How to Invest in Gold for Beginners

Author: Corey McDowell - Economics Editor

Published: 22 Nov 2019

Last Updated: 28 Nov 2019

Synopsis

Researching around for the ideal gold investment can be time consuming and daunting for new investors. Competing businesses offer various gold products with differing levels of transparency. With so many options to choose from, we at Chards thought a concise primer in how to invest in gold for beginners would be appropriate.

 

Do Your Homework!

The most important aspect by far for anyone wishing to start investing in gold is to do your research. Take time to shop around, ask questions and read up on all the different products. A well-informed decision should shield you from any nasty surprises in the future. Consider aspects such as why to choose goldprice premiumshidden costs like “free postage”tax and VAT status, reselling options and the reputation of the business/individual when looking into gold products. Occasionally we do unfortunately hear horror stories from customers who have got ripped off by dishonest business practices which would make a second-hand car salesman blush. Even worse are the scams on eBay, where unfortunate consumers have been sold fake gold items with no repercussions to the seller. We cannot over-emphasise this point to consumers – be vigilant when investing and do your homework!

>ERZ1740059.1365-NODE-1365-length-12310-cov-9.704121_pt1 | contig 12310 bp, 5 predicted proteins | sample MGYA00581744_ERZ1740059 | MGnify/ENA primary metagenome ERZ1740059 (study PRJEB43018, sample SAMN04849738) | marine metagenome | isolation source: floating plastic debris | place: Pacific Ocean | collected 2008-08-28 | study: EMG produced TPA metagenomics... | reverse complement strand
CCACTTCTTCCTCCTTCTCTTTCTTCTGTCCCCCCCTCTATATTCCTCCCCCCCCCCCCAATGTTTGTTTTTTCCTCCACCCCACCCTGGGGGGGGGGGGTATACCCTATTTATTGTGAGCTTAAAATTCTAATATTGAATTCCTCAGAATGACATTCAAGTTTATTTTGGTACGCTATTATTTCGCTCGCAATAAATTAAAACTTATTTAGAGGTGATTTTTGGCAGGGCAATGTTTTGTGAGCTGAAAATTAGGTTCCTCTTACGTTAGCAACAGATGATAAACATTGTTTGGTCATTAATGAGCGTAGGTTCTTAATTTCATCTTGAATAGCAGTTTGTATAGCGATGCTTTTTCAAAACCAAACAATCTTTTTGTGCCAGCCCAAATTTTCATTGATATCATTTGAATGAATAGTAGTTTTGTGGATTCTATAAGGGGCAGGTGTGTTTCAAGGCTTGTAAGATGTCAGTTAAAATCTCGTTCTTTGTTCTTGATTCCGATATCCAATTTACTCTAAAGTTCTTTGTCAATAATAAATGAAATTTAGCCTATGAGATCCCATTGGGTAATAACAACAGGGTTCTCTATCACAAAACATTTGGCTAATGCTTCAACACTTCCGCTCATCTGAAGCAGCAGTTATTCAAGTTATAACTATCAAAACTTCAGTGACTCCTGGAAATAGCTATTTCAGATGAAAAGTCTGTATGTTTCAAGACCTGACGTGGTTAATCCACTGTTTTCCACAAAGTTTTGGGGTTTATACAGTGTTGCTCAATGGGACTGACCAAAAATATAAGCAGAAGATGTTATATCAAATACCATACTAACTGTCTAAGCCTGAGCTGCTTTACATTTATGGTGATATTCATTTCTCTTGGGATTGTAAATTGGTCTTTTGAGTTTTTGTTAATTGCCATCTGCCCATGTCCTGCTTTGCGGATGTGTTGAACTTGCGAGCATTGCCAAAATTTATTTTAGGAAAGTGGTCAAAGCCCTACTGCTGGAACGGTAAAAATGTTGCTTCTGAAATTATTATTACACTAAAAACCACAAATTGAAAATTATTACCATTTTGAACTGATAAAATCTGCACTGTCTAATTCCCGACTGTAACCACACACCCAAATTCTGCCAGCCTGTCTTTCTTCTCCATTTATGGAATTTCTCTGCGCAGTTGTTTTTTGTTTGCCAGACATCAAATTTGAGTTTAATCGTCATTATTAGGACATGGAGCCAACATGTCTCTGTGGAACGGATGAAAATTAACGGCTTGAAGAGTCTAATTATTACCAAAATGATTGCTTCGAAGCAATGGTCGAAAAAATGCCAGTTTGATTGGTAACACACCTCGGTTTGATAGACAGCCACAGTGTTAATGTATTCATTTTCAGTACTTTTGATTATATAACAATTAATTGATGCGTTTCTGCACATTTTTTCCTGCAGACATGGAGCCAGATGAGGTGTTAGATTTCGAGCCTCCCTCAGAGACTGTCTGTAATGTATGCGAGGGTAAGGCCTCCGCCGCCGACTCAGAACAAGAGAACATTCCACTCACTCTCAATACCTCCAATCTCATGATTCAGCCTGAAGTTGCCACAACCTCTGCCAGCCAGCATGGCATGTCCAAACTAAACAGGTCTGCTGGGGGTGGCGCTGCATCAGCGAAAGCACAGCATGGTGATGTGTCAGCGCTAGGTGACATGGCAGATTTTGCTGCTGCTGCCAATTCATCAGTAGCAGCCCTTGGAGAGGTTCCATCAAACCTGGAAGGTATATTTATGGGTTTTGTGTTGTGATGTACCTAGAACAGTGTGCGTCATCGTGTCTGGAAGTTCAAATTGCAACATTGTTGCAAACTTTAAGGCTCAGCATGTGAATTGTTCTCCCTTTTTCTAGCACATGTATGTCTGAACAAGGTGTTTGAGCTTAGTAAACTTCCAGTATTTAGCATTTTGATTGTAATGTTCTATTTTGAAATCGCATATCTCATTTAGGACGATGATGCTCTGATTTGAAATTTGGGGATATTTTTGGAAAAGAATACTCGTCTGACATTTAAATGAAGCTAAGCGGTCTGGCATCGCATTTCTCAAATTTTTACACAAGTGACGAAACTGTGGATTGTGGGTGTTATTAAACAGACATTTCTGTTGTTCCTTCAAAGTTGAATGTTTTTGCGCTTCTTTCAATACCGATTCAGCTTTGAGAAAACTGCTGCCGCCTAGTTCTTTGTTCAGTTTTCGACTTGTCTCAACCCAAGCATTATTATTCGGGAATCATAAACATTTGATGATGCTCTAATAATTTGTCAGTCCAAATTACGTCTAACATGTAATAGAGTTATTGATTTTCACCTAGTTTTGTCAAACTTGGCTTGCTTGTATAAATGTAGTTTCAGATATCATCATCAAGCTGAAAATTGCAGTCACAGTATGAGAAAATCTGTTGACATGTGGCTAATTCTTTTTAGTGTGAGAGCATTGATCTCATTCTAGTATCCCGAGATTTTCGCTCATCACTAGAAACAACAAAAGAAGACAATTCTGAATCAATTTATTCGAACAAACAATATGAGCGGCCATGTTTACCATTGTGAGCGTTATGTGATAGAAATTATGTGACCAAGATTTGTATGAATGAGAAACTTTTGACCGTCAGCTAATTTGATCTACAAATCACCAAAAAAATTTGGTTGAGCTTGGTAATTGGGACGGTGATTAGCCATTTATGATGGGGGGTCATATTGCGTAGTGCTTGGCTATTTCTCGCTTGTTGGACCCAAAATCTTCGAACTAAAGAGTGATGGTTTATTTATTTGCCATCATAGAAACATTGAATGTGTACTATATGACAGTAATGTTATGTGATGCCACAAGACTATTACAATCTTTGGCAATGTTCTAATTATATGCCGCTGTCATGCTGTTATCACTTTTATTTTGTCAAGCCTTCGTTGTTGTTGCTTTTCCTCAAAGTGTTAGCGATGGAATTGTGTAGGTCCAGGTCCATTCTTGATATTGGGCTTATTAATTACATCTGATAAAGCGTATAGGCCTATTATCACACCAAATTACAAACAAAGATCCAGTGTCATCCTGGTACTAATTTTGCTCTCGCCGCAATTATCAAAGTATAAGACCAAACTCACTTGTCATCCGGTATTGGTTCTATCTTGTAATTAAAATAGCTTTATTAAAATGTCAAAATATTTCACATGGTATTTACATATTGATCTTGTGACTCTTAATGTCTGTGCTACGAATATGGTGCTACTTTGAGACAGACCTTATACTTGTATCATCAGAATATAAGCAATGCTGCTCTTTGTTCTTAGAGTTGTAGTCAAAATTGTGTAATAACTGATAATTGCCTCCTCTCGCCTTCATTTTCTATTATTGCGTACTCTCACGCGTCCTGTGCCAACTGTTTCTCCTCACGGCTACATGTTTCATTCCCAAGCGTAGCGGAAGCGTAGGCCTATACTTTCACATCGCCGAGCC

Budgets and Timeframes

It makes sense to start small and gradually build if you are starting your gold investment portfolio. Gold investment products come in many different shapes and sizes. Small gold coins such as sovereigns and half sovereigns are very affordable, as are small gold bars like these one gram and five gram options. While the premium on smaller gold items may be greater compared to larger gold products, they still represent an inexpensive way to begin investing in gold.

The primary purpose of gold investment is the protection of wealth over time, so bear in mind that gold should be a medium to long-term investment. Non-arguments such as “gold has no yield!” do not take into consideration that gold is a store of value as a low-risk safe haven asset. This is illustrated in the change of the gold price in the graphs below:

Examples of Gold Investment With Differing Budgets

Our advice usually follows when purchasing gold items purely for investment purposes you should compare premiums and go for the lowest possible. These are often, but not always, on coins rather than bars. For example, our best-value one ounce gold bars have a premium of 5.5% but our best value one ounce gold coins have premiums starting at just 2.5%. The is also an added advantage in buying a large amount of individual gold investment items in that you have an option to sell part of your collection if it suited. This would not be an option if you had just the one large gold investment item. To illustrate this point, imagine you have 30 gold 1 oz coins instead of a 1kg gold bar. You can sell five of these coins when the price is right. This flexibility is not an option with the larger bar as you would be liquidising your whole investment in selling this single item. It is worth bearing in mind that British legal tender coins also have an advantage in that they are Capital Gains Tax Exempt. Here are some potential gold investment ideas for differing budgets: